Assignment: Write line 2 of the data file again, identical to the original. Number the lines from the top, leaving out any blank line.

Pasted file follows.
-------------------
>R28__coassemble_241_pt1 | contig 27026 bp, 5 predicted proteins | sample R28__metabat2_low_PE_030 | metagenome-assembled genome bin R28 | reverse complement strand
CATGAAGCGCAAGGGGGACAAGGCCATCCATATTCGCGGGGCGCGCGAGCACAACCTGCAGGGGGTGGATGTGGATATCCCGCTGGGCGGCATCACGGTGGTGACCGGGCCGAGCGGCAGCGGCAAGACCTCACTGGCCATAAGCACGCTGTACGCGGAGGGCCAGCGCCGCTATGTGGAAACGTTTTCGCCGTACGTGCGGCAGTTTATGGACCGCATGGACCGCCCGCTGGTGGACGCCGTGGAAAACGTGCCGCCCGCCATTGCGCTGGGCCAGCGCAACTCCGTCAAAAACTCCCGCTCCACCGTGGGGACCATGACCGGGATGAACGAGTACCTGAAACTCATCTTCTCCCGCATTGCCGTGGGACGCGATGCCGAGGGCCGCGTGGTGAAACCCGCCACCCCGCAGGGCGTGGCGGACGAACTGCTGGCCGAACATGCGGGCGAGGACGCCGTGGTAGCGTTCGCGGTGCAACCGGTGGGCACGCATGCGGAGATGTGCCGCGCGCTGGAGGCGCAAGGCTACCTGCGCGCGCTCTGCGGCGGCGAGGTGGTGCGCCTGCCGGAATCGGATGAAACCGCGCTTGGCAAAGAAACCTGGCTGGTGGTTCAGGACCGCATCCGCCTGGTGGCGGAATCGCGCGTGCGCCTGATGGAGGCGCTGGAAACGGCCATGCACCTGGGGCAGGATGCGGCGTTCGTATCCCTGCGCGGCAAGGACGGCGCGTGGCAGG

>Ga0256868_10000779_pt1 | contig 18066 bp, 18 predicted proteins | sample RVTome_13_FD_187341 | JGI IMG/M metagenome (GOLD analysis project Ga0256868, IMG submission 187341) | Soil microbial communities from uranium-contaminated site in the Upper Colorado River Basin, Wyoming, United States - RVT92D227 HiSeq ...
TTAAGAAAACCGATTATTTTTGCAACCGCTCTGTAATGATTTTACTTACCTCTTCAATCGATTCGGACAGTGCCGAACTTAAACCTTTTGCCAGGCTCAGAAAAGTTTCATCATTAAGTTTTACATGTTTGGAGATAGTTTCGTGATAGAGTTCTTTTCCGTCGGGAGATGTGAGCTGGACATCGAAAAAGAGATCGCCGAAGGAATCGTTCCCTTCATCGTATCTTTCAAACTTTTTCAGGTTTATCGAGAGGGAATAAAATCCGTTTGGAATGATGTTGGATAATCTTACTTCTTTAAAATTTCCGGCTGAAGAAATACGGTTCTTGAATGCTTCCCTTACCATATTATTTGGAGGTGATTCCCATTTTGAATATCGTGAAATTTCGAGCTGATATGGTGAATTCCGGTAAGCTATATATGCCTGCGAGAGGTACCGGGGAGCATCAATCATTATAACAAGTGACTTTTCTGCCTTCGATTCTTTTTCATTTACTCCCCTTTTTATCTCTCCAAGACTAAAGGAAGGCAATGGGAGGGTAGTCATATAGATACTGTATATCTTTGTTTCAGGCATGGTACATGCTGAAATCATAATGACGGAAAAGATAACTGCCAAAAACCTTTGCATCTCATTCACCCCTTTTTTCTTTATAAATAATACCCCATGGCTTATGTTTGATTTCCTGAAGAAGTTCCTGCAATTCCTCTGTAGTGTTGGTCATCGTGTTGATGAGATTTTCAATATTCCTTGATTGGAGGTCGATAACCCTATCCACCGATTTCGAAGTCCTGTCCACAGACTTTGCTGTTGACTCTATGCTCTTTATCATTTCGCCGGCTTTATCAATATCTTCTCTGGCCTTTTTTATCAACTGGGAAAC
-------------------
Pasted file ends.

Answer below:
CATGAAGCGCAAGGGGGACAAGGCCATCCATATTCGCGGGGCGCGCGAGCACAACCTGCAGGGGGTGGATGTGGATATCCCGCTGGGCGGCATCACGGTGGTGACCGGGCCGAGCGGCAGCGGCAAGACCTCACTGGCCATAAGCACGCTGTACGCGGAGGGCCAGCGCCGCTATGTGGAAACGTTTTCGCCGTACGTGCGGCAGTTTATGGACCGCATGGACCGCCCGCTGGTGGACGCCGTGGAAAACGTGCCGCCCGCCATTGCGCTGGGCCAGCGCAACTCCGTCAAAAACTCCCGCTCCACCGTGGGGACCATGACCGGGATGAACGAGTACCTGAAACTCATCTTCTCCCGCATTGCCGTGGGACGCGATGCCGAGGGCCGCGTGGTGAAACCCGCCACCCCGCAGGGCGTGGCGGACGAACTGCTGGCCGAACATGCGGGCGAGGACGCCGTGGTAGCGTTCGCGGTGCAACCGGTGGGCACGCATGCGGAGATGTGCCGCGCGCTGGAGGCGCAAGGCTACCTGCGCGCGCTCTGCGGCGGCGAGGTGGTGCGCCTGCCGGAATCGGATGAAACCGCGCTTGGCAAAGAAACCTGGCTGGTGGTTCAGGACCGCATCCGCCTGGTGGCGGAATCGCGCGTGCGCCTGATGGAGGCGCTGGAAACGGCCATGCACCTGGGGCAGGATGCGGCGTTCGTATCCCTGCGCGGCAAGGACGGCGCGTGGCAGG